On August 24, the Turkish Armed Forces (TAF) invaded Syria. At approximately 4 AM local time and at the helm of a large Islamist rebel force backed by US airpower, Turkey spearheaded Operation Euphrates Shield.
Watch the military advancement unfold below, courtesy of SouthFront
The assault on the Northern Syrian city of Jarablus was condemned by the government in Damascus as an illegal breach of the Syrian Arab Republic’s sovereignty. A source from the Syrian Government’s Foreign and Expatriates Ministry said that fighting terrorism in Syria required cooperation with the Syrian Arab Army (SAA).
The source reported to the Syrian Arab News Agency, went further, saying “What is happening in Jarablus now isn’t fighting terrorism as Turkey claims; rather it is replacing one type of terrorism with another.” Russia and Iran have been legally permitted to station advisers and fly military aircraft over Syria in the fight against ISIS. Turkey did not request permission before it undertook operations.
The Islamic State of Iraq and Sham (ISIS) occupation of the city began in early July 2014 and was preferred by Turkey’s President Erdogan over a Kurdish advance on the city, which was within reach after the Kurdish People’s Protection Units (YPG) captured Manbij by driving ISIS out. The YPG were supported by the U.S. in their operations across northern and eastern Syria against ISIS.
For Operation Euphrates Shield, the U.S. backed Turkey’s decision to place its proxy on the border and threatened the Kurds with defunding if they interfered. Vice President Joe Biden was in Turkey as the operation was conducted as a show of diplomatic support for the incursion. Both Joe Biden and the Turkish Prime Minister Yildirim
Both Joe Biden and the Turkish Prime Minister Yildirim warned the Kurds as the occupation was underway that any advance West of the Euphrates River would threaten U.S. support and possible military action by Turkey. ISIS left before the Ankara-backed rebel force reached Jarablus, in a perfectly executed retreat that allowed Turkey to bloodlessly occupy the city and its surrounding area.
The pretext for the advance on Jarabulus is said to have come after a number of mortar bombs hit a residential Turkish area near the Syrian border on the morning of August 23. Syria and Kurdish forces are both skeptical of Turkey’s true intentions.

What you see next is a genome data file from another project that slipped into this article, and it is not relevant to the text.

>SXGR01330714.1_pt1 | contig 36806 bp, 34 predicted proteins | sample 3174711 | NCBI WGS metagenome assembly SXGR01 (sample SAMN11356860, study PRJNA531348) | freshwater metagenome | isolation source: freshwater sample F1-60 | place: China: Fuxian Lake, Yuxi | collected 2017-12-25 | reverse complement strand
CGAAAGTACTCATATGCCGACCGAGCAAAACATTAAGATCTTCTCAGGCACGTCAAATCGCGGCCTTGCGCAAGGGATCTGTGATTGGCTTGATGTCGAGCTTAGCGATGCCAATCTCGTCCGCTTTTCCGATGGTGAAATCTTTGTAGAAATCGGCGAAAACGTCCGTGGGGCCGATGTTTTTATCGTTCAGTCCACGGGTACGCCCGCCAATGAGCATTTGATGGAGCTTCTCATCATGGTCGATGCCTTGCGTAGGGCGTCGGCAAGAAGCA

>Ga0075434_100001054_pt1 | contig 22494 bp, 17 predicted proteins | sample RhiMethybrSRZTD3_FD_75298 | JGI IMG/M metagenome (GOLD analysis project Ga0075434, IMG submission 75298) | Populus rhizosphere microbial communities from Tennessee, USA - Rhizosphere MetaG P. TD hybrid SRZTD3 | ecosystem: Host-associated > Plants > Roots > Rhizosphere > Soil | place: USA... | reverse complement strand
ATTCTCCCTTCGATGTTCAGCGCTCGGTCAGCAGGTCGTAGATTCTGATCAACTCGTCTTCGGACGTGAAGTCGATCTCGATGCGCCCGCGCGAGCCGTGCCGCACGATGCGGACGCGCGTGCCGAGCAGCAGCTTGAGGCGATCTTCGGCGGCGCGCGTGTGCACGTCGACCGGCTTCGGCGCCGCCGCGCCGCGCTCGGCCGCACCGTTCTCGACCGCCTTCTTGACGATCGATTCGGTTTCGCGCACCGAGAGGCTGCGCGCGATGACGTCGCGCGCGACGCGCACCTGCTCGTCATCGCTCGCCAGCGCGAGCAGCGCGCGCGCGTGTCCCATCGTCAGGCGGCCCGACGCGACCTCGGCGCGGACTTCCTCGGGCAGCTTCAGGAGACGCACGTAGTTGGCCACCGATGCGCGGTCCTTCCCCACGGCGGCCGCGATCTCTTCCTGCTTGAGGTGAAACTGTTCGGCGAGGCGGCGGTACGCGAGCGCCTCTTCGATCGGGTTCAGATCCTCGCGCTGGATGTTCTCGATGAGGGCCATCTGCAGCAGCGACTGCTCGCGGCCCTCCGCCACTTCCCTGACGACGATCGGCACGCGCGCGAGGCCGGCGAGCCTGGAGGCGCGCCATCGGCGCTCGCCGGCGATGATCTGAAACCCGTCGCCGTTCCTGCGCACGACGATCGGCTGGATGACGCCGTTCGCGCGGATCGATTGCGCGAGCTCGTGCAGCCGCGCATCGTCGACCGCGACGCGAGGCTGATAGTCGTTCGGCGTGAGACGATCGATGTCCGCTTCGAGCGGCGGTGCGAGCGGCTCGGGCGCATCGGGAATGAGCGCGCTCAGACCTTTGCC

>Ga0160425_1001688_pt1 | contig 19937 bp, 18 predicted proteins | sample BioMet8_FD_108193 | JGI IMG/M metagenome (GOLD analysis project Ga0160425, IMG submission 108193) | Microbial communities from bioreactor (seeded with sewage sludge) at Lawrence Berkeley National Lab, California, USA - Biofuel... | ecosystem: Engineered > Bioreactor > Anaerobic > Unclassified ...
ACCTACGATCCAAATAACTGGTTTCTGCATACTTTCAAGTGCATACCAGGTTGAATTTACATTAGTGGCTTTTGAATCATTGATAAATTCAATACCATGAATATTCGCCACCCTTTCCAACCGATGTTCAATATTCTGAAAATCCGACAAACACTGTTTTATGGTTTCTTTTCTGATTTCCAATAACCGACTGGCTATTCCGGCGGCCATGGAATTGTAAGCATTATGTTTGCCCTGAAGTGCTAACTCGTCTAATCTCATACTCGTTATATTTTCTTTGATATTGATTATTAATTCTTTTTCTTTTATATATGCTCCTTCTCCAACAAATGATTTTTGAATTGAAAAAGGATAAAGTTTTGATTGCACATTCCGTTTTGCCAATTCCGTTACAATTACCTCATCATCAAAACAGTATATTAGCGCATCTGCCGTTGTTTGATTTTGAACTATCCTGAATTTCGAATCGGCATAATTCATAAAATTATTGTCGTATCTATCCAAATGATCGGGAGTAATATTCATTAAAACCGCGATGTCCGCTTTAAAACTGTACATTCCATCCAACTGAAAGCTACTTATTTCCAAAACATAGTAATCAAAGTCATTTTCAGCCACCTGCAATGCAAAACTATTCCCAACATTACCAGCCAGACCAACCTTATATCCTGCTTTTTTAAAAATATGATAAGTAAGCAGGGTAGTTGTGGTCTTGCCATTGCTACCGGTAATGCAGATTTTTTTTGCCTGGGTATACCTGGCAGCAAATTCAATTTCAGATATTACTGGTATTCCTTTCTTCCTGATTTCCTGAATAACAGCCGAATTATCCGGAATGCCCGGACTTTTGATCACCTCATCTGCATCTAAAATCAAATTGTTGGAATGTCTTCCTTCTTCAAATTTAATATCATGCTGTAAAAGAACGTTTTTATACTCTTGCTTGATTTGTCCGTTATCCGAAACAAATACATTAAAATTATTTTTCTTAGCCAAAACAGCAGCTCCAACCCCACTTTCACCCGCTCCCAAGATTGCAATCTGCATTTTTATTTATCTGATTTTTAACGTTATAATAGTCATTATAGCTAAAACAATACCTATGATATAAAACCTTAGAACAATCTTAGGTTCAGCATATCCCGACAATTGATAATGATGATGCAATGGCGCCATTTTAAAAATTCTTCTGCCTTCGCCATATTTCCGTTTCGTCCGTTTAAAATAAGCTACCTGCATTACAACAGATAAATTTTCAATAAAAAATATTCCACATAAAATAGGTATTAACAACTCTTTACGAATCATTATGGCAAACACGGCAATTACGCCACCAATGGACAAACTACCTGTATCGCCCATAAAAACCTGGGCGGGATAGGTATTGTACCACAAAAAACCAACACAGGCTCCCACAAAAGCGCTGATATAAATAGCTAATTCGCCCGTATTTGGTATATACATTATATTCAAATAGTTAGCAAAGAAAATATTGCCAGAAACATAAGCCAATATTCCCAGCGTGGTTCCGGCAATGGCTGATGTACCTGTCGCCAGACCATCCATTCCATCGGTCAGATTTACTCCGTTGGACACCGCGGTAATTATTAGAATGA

The scope of Turkey’s objectives in Syria dramatically increased on day 2 of Operation Euphrates Shield. The Syrian Democratic Force (SDF), a Kurdish force affiliated with the YPG, lost nearly 300 fighters to take the city of Manbij from ISIS, including 6 foreign volunteers. Erwin Stran, one of those foreign volunteers, called the U.S. backing for Euphrates Shield a slap in the face to the Kurds, who spoke with ARA News. The advancement of Kurdish forces to the West of the Euphrates River has been put on halt.
The Kurds and the SAA both had sights on the city of Al-Bab. In mid-January, Syrian regime forces reached within 10 kilometers of the ISIS-held town, however, the offensive grounded to a halt following a counterattack by the jihadist group. A Levant Front official, a rebel group affiliated with the Turkish invasion of Syria, has said the next target of their operation is Al-Bab. The city is deep within Northern Syria, and far from the Turkish border. The Turkish military is likely to limit the number of assets on the ground, but full logistical support is expected as Turkey continues its effort to remove both ISIS and the Syrian government from North Syria.
Turkey as of December 23, 2016, has yet to take the city. They have advanced south to the cities outskirts, but ISIS has put up fierce resistance. At least 35 Turkish soldiers have been killed in Syria since the start of Operation Euphrates Shield. Turkish-backed rebels, despite the losses, remain the best positioned to capture the city.
The TAF’s inability to take Al-Bab in a timely manner had a significant impact on their military adventure abroad. The Syrian government circumvented any possibility of a further push south. The Syrian government and the Syrian Kurds agreed to place Syrian Arab Army (SAA) military assets in YPG territory. Turkish forces and their allies are segregated from the wider conflict against ISIS and will have less sway over the outcome and endgames of the Syrian conflict because of Operation Euphrates Shield slow push.
Read this next to understand: Why Turkey’s Operation Euphrates Shield Failed